In chapter 13, as part of the section on 'how we hear God', the book describes a range of approaches to the Bible containing seven broad positions along a chosen spectrum. At one end, there are those who say that Bible is a straightforward, clear and inerrant 'manual for living' given to us by the God who loves us and that when people talk about 'interpretation' this is usually a cover for wanting to disobey its plain teaching. At the opposite end is the view that 'the Bible is a collection of fallible human voices, produced by people who were caught up in movements of God’s Spirit in history – but their words only do uneven and partial justice to what they glimpsed. You can certainly find some important truths in Scripture, sometimes powerfully and beautifully expressed, but they are mixed in with all kinds of other material, some of it horrific.'
The other positions 'in-between' are laid out thoughtfully, and I would say that in that chapter's commentary upon them, there does not seem to be a 'liberal bias'. It's a rather helpful summary of different perspectives on the Bible in the Church of England today.
However, in chapter 11, which is all about the buzzword 'inclusion' there is, in my view, a troubling leaning towards a view of the Bible that is too close to the idea that certain testimonies in the Bible about God's character, commands or actions are untrue because they are mistaken human ideas about God rather than God-inspired truthful revelation written down by human authors.
Rather slippery language is used in relation to the idea of a 'tension' between two apparently divergent positions. So the book says that there is a tension in the Old Testament between 'exclusion' and 'inclusion'. On one level this is fairly obvious. There are some passages in which Israel being 'separate' from heathen nations is emphasized and some passages where welcome, hospitality and inclusion are commanded or celebrated. But we need to think really carefully about the nature of things 'held in tension'.
If we imagine an elastic band held between two fixed points so that there is tension, then this is a helpful metaphor for the creative dynamic between two revealed truths which are equally grounded in God, important and valid. The two truths might appear to be inconsistent, and therefore we are tempted to privilege one over the other, but in order for the tension to be maintained, we must hold that both should be firmly maintained. If we allow one to become more determinative, more central, more influential than the other, then this is like moving the other towards it, therefore lessening the tension and eventually removing it altogether. The elastic band droops.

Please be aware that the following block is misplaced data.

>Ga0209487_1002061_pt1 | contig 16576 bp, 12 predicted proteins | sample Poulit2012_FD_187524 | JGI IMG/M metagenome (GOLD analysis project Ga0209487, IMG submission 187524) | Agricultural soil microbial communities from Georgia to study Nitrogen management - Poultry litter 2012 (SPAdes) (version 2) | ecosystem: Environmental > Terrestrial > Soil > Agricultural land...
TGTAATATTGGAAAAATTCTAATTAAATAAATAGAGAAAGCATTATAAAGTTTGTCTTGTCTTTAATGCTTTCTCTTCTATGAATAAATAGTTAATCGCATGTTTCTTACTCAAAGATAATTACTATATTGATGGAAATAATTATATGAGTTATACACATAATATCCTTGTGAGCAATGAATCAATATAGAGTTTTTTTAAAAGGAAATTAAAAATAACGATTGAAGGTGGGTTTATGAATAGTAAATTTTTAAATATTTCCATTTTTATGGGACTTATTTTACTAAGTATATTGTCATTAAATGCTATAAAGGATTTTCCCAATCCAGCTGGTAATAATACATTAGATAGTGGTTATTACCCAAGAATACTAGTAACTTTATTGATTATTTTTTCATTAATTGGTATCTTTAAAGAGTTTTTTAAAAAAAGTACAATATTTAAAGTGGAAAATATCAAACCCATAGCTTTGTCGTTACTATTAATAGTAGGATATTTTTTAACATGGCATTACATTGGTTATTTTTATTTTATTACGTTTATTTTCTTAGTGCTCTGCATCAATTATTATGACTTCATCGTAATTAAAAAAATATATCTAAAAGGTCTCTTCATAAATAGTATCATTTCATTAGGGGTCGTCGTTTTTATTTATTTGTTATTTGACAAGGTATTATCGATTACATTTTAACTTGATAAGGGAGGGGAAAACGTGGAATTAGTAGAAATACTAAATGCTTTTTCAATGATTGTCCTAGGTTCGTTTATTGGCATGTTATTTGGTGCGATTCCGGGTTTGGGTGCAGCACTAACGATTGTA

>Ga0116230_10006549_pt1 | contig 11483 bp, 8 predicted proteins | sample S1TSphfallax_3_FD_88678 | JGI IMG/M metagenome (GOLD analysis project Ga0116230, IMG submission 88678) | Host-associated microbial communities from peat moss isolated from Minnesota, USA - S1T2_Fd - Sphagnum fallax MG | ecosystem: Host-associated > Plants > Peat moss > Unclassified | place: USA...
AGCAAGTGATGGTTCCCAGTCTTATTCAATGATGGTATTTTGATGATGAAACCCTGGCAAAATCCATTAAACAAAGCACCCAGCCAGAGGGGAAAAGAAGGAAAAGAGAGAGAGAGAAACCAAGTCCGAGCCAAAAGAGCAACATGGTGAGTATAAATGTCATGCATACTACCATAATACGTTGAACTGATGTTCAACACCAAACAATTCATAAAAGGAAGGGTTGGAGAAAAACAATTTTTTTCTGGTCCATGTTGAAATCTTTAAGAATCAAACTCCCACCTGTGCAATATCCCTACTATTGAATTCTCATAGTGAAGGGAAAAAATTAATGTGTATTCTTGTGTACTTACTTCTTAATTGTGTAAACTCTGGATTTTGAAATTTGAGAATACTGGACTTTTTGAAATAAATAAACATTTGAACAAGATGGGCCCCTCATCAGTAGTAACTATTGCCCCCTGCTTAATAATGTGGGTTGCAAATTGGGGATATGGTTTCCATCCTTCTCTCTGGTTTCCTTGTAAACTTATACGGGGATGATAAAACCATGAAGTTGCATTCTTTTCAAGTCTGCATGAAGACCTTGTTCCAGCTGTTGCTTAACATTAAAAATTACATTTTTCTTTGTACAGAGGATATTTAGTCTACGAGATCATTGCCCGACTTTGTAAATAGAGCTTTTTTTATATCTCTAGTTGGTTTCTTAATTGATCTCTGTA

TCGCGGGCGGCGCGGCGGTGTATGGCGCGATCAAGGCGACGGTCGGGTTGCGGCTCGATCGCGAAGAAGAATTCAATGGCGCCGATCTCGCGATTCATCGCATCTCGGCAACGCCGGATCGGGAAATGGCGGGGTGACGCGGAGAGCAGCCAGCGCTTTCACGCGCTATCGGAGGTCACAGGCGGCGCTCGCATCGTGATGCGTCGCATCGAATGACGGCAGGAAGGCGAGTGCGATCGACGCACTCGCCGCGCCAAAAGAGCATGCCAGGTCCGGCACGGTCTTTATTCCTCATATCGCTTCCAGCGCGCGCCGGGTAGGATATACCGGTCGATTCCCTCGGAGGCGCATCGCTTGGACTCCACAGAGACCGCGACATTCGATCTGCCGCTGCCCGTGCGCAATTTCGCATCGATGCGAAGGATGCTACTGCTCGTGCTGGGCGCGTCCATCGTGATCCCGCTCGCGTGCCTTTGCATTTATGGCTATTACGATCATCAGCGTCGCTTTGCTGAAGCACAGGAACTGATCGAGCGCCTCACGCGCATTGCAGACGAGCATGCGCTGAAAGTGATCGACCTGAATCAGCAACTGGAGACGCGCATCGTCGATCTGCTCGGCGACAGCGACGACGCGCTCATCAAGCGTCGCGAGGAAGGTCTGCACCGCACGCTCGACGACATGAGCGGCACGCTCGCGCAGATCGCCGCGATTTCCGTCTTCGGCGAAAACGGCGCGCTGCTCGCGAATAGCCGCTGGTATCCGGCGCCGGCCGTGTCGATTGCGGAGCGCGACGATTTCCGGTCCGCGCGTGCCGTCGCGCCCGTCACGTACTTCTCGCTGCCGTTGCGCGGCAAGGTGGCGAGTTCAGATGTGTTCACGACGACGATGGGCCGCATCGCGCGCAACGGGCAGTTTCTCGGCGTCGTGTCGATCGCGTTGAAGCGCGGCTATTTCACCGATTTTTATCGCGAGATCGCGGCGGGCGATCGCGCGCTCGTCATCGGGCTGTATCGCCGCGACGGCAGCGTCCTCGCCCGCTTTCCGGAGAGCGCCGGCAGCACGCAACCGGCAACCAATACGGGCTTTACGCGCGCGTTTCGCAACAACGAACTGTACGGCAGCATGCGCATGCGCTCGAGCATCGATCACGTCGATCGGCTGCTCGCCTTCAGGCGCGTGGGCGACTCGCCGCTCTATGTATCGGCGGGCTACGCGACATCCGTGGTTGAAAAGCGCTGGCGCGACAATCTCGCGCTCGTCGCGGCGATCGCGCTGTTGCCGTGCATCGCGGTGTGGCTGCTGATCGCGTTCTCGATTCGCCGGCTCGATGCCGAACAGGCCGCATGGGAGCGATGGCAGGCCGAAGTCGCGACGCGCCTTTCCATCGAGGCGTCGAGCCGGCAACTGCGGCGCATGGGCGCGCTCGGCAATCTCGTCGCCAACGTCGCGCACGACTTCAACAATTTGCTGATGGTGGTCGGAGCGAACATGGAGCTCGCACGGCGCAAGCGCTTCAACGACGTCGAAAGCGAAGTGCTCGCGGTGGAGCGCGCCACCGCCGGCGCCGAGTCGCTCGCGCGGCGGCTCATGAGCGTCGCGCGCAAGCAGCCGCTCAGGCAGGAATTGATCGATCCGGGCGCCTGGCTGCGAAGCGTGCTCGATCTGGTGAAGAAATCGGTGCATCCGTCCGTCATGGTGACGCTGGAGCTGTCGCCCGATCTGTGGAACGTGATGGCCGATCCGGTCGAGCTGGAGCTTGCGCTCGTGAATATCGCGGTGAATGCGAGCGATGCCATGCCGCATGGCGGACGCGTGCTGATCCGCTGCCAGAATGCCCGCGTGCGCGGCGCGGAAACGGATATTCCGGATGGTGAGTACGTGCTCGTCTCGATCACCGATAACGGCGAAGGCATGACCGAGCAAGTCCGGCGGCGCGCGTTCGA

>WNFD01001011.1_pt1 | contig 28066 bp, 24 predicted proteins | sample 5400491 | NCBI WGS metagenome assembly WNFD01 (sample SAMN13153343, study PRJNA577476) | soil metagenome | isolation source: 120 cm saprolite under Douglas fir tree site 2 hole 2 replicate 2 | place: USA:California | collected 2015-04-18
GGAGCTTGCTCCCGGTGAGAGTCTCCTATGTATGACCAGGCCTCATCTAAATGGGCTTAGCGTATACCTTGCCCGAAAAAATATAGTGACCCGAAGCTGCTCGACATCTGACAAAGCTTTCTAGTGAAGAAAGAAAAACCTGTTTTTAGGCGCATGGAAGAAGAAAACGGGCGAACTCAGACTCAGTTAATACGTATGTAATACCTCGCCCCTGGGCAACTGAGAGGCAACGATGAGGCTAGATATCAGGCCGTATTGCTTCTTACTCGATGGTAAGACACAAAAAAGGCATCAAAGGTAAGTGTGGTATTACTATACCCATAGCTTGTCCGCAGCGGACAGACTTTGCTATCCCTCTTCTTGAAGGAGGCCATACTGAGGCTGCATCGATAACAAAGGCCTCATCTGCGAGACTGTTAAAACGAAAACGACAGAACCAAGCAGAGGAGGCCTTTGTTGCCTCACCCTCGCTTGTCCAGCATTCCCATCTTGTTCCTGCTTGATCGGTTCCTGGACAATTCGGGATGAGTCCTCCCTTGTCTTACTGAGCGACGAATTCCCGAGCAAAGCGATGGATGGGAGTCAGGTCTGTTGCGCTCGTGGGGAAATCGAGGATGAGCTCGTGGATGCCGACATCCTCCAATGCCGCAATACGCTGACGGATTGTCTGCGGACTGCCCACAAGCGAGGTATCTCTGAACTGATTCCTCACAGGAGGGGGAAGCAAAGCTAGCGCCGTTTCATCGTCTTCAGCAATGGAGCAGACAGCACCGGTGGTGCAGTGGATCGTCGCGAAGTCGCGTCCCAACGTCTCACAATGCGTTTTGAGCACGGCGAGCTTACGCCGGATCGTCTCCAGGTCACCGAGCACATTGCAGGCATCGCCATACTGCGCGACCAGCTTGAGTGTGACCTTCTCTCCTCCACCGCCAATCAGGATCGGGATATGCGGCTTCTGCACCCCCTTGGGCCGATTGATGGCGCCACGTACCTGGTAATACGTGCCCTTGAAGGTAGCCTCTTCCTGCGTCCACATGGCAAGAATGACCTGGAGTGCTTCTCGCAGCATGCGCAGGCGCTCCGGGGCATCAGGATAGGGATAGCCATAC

So, for example, if we are trying to hold the two truths of God's elective sovereign power and human freewill / responsibility together in tension, but make one of the two more 'normative' or 'in tune with the thrust of biblical teaching' or 'more faithful to the trajectory which the bible sets us on' then the tension is gradually lost and the paradox reduced to a single polarity. Other paradoxes which would be collapsed would be Jesus full humanity and his full divinity, and the 'now' and 'not yet' of the kingdom.
Chapter 11 in Living in Love and Faith sees not so much a paradox, but a contradiction between passages where there is something exclusionary happening and passages where there is something inclusive going on and suggests that we ought to privilege the inclusive one over the exclusive one. So it gives, as an example, the attitude Israel should have towards the Moabites. The five paragraphs below are quoted verbatim from pages 224-225 of the book.
“This tension between inclusion and exclusion is particularly obvious in Israel’s relationship with their Moabite neighbours. Should the Moabites, or should they not, be allowed to become part of Israel? The issue aroused all kinds of strong feelings, steeped in fear and history. The book of Deuteronomy seems clear: No Ammonite or Moabite shall be admitted to the assembly of the Lord. Even to the tenth generation, none of their descendants shall be admitted to the assembly of the Lord … because they did not meet you with food and water on your journey out of Egypt…. You shall never promote their welfare or their prosperity as long as you live. (Deuteronomy 23.3-6)